# Linear Algebra - Linear binary code

In a linear binary code, the set C of codewords is a vector space over GF(2).

In such a code, there is a matrix H, called the check matrix, such that C is the null space of H. When the Receiver receives the vector $\tilde{c}$, she can check whether the received vector is a codeword by multiplying it by H and checking whether the resulting vector (called the error syndrome) is the zero vector.

The vector space C can be specified:

• as the null space of the check matrix H.
• of in terms of generators.

The generator matrix for a linear code is a matrix G whose columns are generators for the set C of codewords. (It is traditional to defi ne the generator matrix so that its rows are generators for C).

By the linear-combinations de finition of matrix-vector multiplication, every matrix-vector product G p is a linear combination of the columns of G, and is therefore a codeword.

## 2 - Error-correcting codes

• Originally inspired by errors in reading programs on punched cards
• Now used in WiFi, cell phones, communication with satellites and spacecraft, digital television, RAM, disk

drives, flash memory, CDs, and DVDs

Hamming code is a linear binary block code:

• linear because it is based on linear algebra,
• binary because the input and output are assumed to be in binary, and
• block because the code involves a fixed-length sequence of bits.

## 3 - Block Code

To protect an 4-bit block:

• Sender encodes 4-bit block as a 7-bit block c (a codeword)
• Sender transmits c
• c passes through noisy channel—errors might be introduced.
• Receiver receives 7-bit block ${\bf \tilde{c}}$
• Receiver tries to figure out original 4-bit block

C = set of permitted codewords

## 4 - Codeword

The 7-bit encodings are called codewords in the block code

## 5 - Encoding

Hamming discovered a code in which a four-bit message is represented by a seven-bit codeword. The generator matrix is: $$G = \begin{bmatrix} 1 & 0 & 1 & 1 \\ 1 & 1 & 0 & 1 \\ 0 & 0 & 0 & 1 \\ 1 & 1 & 1 & 0 \\ 0 & 0 & 1 & 0 \\ 0 & 1 & 0 & 0 \\ 1 & 0 & 0 & 0 \end{bmatrix}$$ A four-bit message is represented by a 4-vector p over GF(2). The encoding of p is the 7-vector resulting from the matrix-vector product G*p.

Let $f_G$ be the encoding function, the function de ned by $f_G(x) = G*p$ The image of $f_G$, the set of all codewords, is the row space of $G$ .

## 6 - Decoding

Four of the rows of G are the standard basis vectors e1, e2, e3, e4 of GF(2). It implies that the words are in the codewords.

$$R = \begin{bmatrix} 0 & 0 & 0 & 0 & 0 & 0 & 1\\ 0 & 0 & 0 & 0 & 0 & 1& 0 \\ 0 & 0 & 0 & 0 & 1& 0 & 0 \\ 0 & 0 & 1& 0 & 0 & 0 & 0 \end{bmatrix}$$

The matrix-matrix product RG should be the identity matrix

## 7 - Error Syndrome

The codeword $c$ is send across a noisy channel and the vector received is $\tilde{c}$. The following formula reflect the fact that $\tilde{c}$ might di ffer from $c$: $$c = \tilde{c} + e$$ where:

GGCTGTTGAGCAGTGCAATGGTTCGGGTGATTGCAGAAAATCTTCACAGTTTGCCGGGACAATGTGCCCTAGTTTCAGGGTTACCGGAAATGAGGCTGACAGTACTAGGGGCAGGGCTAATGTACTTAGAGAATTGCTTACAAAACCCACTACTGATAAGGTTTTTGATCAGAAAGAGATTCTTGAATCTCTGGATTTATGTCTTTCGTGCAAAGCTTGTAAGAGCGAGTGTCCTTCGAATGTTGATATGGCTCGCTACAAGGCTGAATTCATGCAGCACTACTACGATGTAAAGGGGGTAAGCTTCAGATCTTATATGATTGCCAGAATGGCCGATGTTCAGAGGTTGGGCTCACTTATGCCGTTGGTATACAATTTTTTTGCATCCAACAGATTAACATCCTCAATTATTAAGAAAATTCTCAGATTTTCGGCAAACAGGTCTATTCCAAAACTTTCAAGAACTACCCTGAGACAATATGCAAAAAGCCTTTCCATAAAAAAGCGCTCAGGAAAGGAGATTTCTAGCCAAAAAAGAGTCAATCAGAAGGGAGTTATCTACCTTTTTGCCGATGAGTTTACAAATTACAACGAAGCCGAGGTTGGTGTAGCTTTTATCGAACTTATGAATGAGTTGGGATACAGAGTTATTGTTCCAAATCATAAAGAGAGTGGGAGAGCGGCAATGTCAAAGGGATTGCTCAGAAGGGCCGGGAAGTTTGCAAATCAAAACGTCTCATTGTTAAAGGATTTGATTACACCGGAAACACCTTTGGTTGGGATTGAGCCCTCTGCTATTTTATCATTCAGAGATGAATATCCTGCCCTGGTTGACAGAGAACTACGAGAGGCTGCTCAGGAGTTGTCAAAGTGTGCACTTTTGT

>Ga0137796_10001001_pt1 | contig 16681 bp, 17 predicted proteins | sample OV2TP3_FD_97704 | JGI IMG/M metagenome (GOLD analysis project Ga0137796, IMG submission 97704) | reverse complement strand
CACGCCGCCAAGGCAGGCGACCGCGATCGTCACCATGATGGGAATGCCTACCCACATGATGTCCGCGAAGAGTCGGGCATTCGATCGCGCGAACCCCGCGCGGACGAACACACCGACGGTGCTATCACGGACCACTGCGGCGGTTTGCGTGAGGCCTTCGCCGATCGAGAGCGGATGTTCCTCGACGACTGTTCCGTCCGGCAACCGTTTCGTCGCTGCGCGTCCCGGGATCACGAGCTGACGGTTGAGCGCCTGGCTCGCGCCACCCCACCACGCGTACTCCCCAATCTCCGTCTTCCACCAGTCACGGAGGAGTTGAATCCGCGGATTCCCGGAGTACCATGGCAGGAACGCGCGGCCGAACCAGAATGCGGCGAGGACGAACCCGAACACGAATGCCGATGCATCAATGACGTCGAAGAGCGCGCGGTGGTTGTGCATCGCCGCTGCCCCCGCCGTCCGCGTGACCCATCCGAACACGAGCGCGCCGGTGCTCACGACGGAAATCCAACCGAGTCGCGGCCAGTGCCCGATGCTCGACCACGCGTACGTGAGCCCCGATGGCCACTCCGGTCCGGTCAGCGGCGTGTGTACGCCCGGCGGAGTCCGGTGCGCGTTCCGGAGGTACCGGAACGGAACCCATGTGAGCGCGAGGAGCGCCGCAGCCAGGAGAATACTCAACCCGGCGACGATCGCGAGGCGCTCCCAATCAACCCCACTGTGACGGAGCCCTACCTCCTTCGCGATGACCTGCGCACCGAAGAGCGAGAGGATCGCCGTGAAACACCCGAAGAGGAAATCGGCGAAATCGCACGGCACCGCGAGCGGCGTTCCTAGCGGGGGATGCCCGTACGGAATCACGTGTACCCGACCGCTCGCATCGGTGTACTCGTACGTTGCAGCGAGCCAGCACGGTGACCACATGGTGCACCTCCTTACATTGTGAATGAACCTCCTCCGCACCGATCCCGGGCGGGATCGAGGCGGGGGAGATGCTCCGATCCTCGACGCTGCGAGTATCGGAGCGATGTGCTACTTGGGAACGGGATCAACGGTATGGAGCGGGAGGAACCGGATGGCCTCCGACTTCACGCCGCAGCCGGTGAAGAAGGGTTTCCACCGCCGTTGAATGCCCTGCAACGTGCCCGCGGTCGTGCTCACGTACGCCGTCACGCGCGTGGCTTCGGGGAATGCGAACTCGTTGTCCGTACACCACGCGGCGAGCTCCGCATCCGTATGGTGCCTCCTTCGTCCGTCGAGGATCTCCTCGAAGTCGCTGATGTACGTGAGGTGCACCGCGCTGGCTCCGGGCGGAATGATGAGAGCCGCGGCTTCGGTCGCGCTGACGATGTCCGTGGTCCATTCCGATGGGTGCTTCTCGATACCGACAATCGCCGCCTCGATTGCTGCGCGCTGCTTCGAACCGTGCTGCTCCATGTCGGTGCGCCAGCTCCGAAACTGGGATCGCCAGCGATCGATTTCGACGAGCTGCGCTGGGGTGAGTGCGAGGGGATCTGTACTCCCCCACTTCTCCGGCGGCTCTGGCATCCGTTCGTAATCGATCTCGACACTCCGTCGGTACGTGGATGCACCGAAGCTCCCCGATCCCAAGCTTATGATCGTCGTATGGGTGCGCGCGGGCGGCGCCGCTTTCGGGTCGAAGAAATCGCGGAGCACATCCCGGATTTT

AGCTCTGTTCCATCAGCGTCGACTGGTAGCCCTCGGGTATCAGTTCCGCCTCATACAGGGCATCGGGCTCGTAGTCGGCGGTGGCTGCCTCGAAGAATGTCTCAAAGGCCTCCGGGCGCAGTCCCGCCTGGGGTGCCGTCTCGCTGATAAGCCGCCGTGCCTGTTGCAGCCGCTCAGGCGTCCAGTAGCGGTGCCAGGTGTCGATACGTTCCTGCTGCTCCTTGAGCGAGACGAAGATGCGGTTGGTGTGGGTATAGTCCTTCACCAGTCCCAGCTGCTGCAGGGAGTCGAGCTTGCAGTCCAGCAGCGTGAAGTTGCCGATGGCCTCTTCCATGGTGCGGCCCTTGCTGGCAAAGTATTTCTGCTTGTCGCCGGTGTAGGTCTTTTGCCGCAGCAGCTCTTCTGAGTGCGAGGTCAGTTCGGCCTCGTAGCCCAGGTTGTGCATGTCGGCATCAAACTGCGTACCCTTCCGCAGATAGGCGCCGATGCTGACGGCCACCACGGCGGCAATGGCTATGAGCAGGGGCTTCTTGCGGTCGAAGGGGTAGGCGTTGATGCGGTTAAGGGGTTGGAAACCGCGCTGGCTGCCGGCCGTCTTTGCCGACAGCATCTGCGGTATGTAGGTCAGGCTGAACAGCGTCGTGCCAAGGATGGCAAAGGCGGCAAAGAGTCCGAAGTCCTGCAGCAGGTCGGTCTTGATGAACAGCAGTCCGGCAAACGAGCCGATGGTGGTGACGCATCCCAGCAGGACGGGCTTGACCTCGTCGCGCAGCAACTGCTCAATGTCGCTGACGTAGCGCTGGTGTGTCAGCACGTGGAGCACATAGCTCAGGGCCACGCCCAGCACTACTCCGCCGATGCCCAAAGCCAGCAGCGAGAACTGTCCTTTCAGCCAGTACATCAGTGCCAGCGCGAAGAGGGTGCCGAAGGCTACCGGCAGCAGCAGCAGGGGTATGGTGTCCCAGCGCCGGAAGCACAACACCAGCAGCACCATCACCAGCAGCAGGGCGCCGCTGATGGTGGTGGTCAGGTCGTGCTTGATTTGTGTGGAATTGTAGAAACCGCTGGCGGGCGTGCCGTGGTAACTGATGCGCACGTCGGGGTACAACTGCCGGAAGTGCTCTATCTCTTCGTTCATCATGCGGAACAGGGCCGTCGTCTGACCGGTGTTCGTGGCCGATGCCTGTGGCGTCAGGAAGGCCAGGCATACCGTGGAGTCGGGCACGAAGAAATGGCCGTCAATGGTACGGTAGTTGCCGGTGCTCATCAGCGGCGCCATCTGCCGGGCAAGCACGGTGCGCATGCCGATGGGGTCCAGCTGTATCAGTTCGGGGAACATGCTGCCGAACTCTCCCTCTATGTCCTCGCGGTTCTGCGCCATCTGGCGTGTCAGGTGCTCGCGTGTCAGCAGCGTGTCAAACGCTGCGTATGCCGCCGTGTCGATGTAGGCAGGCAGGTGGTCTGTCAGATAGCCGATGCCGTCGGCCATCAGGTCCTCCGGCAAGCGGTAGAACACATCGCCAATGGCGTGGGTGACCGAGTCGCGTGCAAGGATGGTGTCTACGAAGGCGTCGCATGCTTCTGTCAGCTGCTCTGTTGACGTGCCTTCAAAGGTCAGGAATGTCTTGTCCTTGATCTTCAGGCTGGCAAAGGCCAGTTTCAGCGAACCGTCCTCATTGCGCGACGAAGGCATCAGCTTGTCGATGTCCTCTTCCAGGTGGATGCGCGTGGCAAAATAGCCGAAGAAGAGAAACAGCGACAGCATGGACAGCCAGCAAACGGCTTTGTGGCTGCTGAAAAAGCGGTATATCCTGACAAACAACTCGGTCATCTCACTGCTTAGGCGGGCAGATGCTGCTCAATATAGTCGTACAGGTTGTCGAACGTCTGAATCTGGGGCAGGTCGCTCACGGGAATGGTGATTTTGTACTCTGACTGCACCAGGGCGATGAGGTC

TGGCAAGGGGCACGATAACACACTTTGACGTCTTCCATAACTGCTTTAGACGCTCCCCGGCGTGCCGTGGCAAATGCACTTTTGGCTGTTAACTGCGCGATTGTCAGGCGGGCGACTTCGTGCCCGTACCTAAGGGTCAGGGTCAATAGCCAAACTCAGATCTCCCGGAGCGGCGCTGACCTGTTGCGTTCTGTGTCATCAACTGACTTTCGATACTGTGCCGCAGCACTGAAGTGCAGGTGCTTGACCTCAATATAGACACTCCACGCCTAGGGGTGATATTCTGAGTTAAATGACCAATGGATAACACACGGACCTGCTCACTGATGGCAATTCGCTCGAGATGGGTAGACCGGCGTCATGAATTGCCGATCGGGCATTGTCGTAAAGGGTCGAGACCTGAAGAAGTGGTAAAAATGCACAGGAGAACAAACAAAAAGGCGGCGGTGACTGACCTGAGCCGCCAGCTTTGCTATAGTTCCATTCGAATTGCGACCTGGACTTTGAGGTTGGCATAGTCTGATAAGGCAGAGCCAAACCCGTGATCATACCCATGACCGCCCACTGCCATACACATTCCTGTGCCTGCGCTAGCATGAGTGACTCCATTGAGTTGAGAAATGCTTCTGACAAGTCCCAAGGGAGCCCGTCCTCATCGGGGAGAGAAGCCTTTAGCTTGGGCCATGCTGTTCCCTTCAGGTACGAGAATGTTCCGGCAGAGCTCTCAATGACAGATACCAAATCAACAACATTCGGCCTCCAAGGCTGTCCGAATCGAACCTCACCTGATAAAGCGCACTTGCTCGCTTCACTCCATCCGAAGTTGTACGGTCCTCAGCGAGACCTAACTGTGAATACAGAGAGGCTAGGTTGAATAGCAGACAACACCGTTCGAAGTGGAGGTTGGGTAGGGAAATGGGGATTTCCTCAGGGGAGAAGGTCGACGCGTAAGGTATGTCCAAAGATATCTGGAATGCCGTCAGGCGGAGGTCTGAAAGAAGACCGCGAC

• c is the original codeword
• $\tilde{c}$ is the non-codeword (received code word with may be one fault)
• e is the error vector, the vector with ones in the corrupted positions.

If we can figure out the error vector $e$ , we can recover the codeword $c$ and therefore the original message.

## 8 - Finding the error

### 8.1 - Check Matrix

To figure out the error vector $e$, a check matrix is used, which for the Hamming code is:

$$H = \begin{bmatrix} 0 & 0 & 0 & 1 & 1 & 1 & 1\\ 0 & 1 & 1 & 0 & 0 & 1& 1 \\ 1 & 0 & 1 & 0 & 1& 0 & 1 \end{bmatrix}$$

The orders of the columns are specials. It's in gf2, the sequence from 001 to 111: $001, 010, 011, 100, 101, 110, 111$

Definition of the function $HG$:

1. Consider the function $f_H$ by $f_H(y) = H*y$ where the image under $f_H$ of any codeword is the zero vector.
2. Consider the function $f_H \circ f_G$ that is the composition of $f_H$ with $f_G$. For any vector $p$, $f_G(p)$ is a codeword $c$, and for any codeword $c$, $f_H(c) = 0$. This implies that, for any vector $p$, $(f_H \circ f_G)(p) = 0$.
3. The matrix $HG$ corresponds to the function $f_H \circ f_G$. The entries of the matrix HG are then

$$HG = \begin{bmatrix} 0 & 0 & 0 & 0 \\ 0 & 0 & 0 & 0 \\ 0 & 0 & 0 & 0 \end{bmatrix}$$

### 8.2 - Error syndrome

As a fi rst step towards figuring out the error vector, we computes the error syndrome: $$H*\tilde{c}$$ which equals: $$H*e$$ as $e$ en $c$ are codewords

### 8.3 - Which bit is corrupted

We assumes that at most one bit of the codeword is corrupted, so at most one bit of $e$ is nonzero in position $i \in \{1, 2, \dots, 7\}$.

The error syndrom (the value of $H*e$) is the 3-vector where the error occurs.

It use the dot product property of Gf2

• $1 * [0,1,0] = [0,1,0]$
• $1 * [0,0,1] = [0,0,1]$

For instance, if $e$ has a 1 in its third position, $e = [0, 0, 1, 0, 0, 0, 0]$ , then the result of $H*e$ gives the column where the bit error is. In this case, the third column of $H$, which is $[0, 1, 1]$.

### 8.4 - Decoding

non_codeword = Vec({0,1,2,3,4,5,6}, {0: one, 1:0, 2:one, 3:one, 4:0, 5:one, 6:one})
error_syndrome = H*non_codeword
error_vector = find_error(error_syndrome) # See the previous sectie
code_word = non_codeword + error_vector
original = R*code_word